What is the connection between Boris Johnson and George Best? The answer is in the skies.
London's colourful mayor has long argued that the solution to the UK's aviation needs is a brand new airport in the Thames estuary, rather than further expansion at Heathrow, or one of the other four 'London' airports.
Dubbed 'Boris Island', the proposal has supporters and detractors in equal measure. Others want Birmingham to become the country's hub airport. But David Cameron is wary.
So what does a prime minister do when he is in a tight spot? He sets up a commission, chaired by an eminent person, to 'recommend options'. By pure coincidence, it won't report until after the next general election.
Heathrow directly supports 1,000 tourism jobs and 900 airport jobs here and aviation as a whole supports £1bn-worth of exports.
Last year, the Commons Northern Ireland affairs committee held its own inquiry into air transport strategy. The MPs concluded that, while Westminster prevaricates, airports such as Dublin, Schipol and Frankfurt stand ready to fill the vacuum created by delay and confusion over the expansion of London's capacity.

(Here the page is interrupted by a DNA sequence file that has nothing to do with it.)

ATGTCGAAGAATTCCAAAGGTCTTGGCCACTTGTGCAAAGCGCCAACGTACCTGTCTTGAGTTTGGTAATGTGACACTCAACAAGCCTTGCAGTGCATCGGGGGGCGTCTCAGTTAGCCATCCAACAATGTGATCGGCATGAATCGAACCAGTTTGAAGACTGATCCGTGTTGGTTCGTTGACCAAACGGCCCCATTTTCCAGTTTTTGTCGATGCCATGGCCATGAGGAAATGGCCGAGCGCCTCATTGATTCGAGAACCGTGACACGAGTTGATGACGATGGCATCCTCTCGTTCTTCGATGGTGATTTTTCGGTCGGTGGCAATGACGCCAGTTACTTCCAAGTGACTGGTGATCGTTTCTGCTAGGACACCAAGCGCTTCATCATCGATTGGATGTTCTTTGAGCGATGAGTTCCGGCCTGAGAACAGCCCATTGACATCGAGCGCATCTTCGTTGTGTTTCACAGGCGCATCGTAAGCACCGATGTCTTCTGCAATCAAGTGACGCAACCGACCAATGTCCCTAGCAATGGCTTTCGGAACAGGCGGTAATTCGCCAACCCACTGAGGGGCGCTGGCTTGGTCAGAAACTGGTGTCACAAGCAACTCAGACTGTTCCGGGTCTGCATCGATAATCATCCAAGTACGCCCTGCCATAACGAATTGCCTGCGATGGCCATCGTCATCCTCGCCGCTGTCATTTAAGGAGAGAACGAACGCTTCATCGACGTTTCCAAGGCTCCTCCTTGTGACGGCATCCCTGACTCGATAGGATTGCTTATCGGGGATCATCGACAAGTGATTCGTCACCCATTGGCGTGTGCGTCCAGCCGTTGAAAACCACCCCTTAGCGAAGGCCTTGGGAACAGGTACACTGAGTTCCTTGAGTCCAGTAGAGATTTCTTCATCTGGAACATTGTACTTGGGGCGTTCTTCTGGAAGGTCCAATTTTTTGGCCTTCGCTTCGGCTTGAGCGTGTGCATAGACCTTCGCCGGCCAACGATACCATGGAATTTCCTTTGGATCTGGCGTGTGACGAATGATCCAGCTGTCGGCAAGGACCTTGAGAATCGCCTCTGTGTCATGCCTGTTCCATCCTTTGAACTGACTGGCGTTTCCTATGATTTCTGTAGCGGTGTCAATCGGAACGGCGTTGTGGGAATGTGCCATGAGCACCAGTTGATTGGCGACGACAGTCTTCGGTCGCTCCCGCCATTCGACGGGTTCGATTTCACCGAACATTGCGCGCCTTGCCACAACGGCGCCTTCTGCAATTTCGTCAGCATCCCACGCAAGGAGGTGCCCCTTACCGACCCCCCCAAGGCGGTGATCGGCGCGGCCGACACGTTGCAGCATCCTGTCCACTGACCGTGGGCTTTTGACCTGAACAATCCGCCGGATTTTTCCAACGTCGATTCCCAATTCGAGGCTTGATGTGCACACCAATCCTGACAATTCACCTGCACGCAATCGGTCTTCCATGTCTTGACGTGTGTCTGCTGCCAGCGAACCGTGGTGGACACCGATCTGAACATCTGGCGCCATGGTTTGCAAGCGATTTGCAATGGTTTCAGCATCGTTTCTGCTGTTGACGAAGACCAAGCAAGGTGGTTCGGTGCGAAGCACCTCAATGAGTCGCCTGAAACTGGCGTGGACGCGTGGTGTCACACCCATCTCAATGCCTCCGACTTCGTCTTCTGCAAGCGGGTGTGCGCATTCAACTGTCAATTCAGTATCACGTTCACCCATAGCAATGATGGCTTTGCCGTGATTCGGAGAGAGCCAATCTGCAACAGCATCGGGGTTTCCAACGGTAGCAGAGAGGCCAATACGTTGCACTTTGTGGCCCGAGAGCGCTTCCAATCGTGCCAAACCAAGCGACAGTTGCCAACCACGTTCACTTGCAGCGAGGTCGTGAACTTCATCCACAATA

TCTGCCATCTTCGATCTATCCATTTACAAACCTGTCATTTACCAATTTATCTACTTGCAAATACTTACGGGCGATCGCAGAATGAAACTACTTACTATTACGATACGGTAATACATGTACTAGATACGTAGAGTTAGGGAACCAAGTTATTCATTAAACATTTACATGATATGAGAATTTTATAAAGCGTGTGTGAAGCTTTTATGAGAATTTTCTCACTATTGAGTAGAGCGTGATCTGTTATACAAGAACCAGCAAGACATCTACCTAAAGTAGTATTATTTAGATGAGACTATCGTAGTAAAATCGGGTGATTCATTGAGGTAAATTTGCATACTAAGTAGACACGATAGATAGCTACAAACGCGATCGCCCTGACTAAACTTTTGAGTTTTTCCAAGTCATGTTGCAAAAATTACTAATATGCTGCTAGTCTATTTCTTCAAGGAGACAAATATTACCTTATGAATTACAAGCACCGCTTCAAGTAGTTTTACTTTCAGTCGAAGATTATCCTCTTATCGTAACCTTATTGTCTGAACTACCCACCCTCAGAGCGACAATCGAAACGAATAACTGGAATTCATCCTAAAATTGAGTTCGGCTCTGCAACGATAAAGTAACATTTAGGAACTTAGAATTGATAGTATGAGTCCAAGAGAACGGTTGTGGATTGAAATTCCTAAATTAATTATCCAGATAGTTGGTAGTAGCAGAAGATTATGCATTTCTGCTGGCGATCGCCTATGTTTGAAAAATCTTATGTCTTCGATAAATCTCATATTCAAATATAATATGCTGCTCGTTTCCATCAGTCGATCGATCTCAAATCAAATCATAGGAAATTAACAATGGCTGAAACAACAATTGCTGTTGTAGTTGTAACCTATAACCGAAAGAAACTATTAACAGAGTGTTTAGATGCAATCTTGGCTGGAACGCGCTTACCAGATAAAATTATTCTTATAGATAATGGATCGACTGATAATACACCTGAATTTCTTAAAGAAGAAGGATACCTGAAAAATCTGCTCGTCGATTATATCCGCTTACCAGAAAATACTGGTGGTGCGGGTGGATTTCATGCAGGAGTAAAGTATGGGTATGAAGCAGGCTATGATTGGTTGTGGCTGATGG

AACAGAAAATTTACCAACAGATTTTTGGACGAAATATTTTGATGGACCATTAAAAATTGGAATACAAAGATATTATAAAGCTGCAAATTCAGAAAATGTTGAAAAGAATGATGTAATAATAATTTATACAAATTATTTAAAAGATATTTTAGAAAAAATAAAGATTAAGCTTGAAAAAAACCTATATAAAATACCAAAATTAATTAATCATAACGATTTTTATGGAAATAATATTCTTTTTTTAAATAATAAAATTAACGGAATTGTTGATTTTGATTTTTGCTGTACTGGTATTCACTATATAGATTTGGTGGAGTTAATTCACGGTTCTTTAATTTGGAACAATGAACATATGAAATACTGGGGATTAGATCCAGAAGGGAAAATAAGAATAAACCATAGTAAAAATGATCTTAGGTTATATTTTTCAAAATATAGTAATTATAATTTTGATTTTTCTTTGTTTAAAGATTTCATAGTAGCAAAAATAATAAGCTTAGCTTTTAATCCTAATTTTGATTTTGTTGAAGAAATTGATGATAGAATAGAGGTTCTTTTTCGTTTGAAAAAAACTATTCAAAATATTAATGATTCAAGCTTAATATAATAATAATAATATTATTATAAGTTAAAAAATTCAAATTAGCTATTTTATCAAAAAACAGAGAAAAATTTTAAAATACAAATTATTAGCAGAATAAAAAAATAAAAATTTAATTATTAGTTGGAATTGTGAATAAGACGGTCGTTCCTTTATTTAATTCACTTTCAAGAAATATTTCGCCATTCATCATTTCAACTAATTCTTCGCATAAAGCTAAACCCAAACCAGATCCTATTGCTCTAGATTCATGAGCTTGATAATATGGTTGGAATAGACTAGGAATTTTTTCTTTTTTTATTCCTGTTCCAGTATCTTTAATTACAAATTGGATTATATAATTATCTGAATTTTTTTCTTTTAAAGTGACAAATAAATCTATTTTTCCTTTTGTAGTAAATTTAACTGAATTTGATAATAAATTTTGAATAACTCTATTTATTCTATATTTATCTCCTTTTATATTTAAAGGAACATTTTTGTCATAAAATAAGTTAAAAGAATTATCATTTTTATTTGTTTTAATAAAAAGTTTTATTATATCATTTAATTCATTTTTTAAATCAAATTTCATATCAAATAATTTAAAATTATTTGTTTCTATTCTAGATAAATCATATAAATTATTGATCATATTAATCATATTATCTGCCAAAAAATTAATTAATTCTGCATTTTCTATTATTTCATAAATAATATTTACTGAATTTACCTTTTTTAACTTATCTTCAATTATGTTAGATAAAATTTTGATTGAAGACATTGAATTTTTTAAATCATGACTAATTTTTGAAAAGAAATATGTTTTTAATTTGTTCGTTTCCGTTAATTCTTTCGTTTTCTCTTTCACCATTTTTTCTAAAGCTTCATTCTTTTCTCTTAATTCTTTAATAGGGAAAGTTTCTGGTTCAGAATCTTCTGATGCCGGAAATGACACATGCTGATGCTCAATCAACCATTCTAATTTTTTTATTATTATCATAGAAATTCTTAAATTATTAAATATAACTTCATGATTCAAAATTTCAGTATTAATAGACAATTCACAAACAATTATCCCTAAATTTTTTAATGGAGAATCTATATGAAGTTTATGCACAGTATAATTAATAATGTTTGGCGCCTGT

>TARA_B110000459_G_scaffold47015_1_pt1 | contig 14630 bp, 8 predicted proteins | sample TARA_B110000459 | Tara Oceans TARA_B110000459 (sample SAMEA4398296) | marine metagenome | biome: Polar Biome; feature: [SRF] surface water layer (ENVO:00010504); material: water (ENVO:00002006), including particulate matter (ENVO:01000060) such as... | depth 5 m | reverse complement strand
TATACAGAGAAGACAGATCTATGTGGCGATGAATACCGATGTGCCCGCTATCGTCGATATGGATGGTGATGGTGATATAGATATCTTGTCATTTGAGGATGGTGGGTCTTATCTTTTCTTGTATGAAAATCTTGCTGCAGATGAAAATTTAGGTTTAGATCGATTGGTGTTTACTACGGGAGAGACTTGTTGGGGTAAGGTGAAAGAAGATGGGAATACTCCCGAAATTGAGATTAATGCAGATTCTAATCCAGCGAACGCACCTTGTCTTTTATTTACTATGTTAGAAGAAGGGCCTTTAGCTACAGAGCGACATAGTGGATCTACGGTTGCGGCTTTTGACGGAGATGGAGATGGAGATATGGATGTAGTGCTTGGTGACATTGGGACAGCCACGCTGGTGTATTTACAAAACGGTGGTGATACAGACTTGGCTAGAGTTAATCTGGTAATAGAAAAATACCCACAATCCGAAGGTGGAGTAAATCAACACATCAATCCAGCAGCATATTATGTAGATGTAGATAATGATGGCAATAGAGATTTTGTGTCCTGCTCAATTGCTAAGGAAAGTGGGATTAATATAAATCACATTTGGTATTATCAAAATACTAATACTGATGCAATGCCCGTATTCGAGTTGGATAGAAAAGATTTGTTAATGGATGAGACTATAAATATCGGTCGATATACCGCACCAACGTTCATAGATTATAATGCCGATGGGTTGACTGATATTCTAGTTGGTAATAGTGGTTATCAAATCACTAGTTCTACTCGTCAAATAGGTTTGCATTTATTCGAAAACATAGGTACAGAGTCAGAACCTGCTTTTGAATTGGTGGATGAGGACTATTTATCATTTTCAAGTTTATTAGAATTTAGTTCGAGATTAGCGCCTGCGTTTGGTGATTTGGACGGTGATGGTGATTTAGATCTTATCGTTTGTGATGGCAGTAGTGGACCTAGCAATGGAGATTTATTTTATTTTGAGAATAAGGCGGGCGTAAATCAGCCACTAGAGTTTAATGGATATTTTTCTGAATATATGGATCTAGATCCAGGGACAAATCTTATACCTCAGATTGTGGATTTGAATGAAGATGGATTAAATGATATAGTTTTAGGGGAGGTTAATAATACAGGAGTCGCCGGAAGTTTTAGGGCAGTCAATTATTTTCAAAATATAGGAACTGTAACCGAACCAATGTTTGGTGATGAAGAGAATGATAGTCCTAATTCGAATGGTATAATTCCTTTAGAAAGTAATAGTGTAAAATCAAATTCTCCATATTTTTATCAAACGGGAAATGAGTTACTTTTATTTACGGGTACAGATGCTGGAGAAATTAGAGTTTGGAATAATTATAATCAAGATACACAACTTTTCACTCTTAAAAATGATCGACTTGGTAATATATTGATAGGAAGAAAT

Yesterday, the Government responded to the committee's report. It pointed out that it has already devolved to the Assembly air passenger duty rates for direct, long-haul flights departing from Northern Ireland, which has already helped to save the route to New York.
Whitehall also pointed out ways in which Northern Ireland could help itself. The committee recommended better co-operation with the Republic on airports.
The Government reminded them that, while civil aviation matters are reserved, aerodromes are devolved and it is up to the Executive to consider how best to encourage opportunities between airports on both sides of the border. The committee said that "in an ideal world", there would be a halt at Sydenham for George Best Belfast City Airport, a rail-link to Belfast International Airport and the station at Eglinton would be re-opened to serve City of Derry Airport.
But strategic planning, transportation strategy and public transport are also devolved matters.
In other words, while David Cameron, Nick Clegg and Boris Johnson tussle over how to solve a problem like Heathrow, Stormont should be doing its own bit to map out its vision for Northern Ireland's airports.